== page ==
They included an optional network stack and the ability to share files and folders. This was basically the same network software included in Windows for Workgroups 3.1x. It was very popular for home and small business LANs as you no longer had to have an expensive file server or the more expensive "Workgroups" windows version. It also integrated nicely with the new desktop shell as you could now browse your entire "Network Neighborhood" as a series of files, folders, and objects.

They also included a dial-up program that let you connect to remote networks or a network service provider.

Windows 95 now supported "Plug and Play" - a feature that sometimes did not live up to its name. But when it worked, you could insert a new expansion card and Windows 95 would automatically configure it to prevent conflicts and install the driver software.

There were many other enhancements such as long file names, improved GDI resource usage, a new "3d" buttonized appearance inspired by NeXTStep and OS/2 2.x, document templates, improved printing support, and bundled fax software.

Windows 95 could run on as little as a 386sx with 4 megabytes of RAM, although really a 486 with at least 12 megabytes of ram was desirable.

Like Windows 3.x, Microsoft still viewed Windows 95 as a "bridge" to their NT products, with a switchover roughly planned for the far off "NT 5". The DOS base line that started with Windows 1 ended with Windows ME. But many features introduced with 95 continued on in the NT based OSes: XP, Vista, and Windows 7.

Despite Microsoft's best efforts in to kill off the start menu and desktop introduced with Windows 95, it keeps coming back because for most people it all worked quite well.

?zjk0m

Comments

  • Thanks for sharing. I like how you made the post from Win95.
  • That's very interesting. I didn't know how much effort they put into this unitll now. I also didn't know that they actually planed to migrate the NT and 9x series together. To my surprise as I look back now, I notice that Windows 2000 was more stable than Windows ME which had DOS version 8...
  • I may have been too young to grow up with this system, but nevertheless, it's a fun system to experiment with. It may have its problems, but I believe W98 fixed most of these. Thanks for posting this!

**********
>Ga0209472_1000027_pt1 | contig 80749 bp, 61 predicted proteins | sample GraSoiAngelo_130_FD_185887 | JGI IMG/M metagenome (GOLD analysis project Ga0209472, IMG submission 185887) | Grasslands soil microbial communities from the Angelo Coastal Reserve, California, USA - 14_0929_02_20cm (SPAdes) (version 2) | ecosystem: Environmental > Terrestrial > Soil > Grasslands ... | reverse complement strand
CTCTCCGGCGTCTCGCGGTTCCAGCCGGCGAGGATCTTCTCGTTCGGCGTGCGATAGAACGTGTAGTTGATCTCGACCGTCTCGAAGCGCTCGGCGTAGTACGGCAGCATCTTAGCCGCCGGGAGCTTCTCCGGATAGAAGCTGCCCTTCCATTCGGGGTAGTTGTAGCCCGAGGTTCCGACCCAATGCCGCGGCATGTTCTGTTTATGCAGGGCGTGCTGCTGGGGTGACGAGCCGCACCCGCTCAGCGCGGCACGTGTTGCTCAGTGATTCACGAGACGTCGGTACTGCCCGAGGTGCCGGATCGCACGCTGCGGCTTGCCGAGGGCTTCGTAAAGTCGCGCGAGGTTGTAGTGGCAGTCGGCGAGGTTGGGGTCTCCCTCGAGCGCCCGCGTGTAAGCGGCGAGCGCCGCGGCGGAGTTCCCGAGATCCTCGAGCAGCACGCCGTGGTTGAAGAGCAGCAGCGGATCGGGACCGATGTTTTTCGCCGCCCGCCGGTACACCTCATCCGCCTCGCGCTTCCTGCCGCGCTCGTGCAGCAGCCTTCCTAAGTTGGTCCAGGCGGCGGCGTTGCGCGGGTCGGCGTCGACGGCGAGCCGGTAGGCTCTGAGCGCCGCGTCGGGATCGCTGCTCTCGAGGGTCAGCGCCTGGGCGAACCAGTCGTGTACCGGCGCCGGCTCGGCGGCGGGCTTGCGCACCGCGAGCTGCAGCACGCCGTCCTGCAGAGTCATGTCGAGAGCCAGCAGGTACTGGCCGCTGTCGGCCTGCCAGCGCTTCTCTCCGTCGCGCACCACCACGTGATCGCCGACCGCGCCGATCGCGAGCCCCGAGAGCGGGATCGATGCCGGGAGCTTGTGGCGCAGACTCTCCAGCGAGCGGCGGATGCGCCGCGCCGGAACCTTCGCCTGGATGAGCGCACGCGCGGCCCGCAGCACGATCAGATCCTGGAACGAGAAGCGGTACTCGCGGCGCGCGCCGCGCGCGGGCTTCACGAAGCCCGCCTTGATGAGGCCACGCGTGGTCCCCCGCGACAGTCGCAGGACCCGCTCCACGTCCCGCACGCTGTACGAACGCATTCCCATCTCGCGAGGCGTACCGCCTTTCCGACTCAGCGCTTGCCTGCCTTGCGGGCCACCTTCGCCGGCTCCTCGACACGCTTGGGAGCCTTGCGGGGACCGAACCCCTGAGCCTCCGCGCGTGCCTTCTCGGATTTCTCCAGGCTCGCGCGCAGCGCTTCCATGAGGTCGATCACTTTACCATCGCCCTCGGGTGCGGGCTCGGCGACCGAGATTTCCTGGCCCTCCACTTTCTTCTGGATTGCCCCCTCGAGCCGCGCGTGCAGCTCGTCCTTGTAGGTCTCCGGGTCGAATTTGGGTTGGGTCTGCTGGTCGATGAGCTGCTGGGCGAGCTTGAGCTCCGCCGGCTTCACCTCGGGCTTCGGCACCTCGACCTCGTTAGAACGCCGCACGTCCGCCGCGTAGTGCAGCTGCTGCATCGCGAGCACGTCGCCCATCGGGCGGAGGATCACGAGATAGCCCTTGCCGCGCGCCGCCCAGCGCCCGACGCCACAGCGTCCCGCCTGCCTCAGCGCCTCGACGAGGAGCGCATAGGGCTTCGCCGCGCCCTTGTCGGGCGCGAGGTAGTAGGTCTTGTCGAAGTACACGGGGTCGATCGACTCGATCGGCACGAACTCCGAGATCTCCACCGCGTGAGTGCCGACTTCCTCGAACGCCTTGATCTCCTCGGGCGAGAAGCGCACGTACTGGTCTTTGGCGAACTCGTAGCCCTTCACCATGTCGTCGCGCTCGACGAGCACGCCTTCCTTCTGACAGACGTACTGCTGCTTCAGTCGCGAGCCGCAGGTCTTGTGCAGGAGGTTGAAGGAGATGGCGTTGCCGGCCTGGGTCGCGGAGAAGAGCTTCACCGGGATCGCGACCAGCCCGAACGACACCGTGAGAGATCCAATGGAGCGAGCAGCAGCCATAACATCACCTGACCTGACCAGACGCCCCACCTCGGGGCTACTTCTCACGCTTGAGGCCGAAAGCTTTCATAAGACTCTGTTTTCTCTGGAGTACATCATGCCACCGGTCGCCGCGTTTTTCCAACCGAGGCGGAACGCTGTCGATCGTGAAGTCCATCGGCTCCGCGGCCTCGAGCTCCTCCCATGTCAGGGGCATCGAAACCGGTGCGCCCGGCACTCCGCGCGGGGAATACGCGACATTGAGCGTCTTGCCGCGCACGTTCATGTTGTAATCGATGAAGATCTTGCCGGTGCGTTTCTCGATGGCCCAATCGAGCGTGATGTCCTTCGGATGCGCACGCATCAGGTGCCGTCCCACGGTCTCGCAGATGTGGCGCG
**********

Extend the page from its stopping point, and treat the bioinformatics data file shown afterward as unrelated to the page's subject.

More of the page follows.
• This was the first OS I actually used.
  • I was 10 years ago went Windows 95 came out, and in 2000 my high school have windows 95 run on computers.
  • emmanual wrote:
    I was 10 years ago went Windows 95 came out, and in 2000 my high school have windows 95 run on computers.
    My State School had Windows 3x, 95, 98se, not at the same time. :wink: My high school had Windows 98se then xp.
  • I actually like the fact that you wrote this post inside Windows 95 :D I really feel that you appreciate Windows 95 so much!
  • Happy birthday :lol:
  • garirry wrote:
    I may have been too young to grow up with this system, but nevertheless, it's a fun system to experiment with. It may have its problems, but I believe W98 fixed most of these. Thanks for posting this!


    Yeah garirry, I was either too young to grew up with Windows 95,
    but I knew stories of my mom in 1997 working on such a PC for her work.When she
    wanted to go online, she got headaches of the irritating noise. And the fax machine
    was slow as hell! And yet I like retro-stuff. 8) Even the noise.
  • About that start menu, Microsoft was so smart enough to bring
    it back Windows 10. Jeez, I hate Windows 8(.1)! :evil: :evil: :evil:
  • Arguably the only worthwhile consumer Windows Release? (98 has the IE SHELL!)
  • Arguably the only worthwhile consumer Windows Release? (98 has the IE SHELL!)
    Windows 95C version included the Active Desktop Update on the disc. Released in 1997, I understand it was only available to OEMs.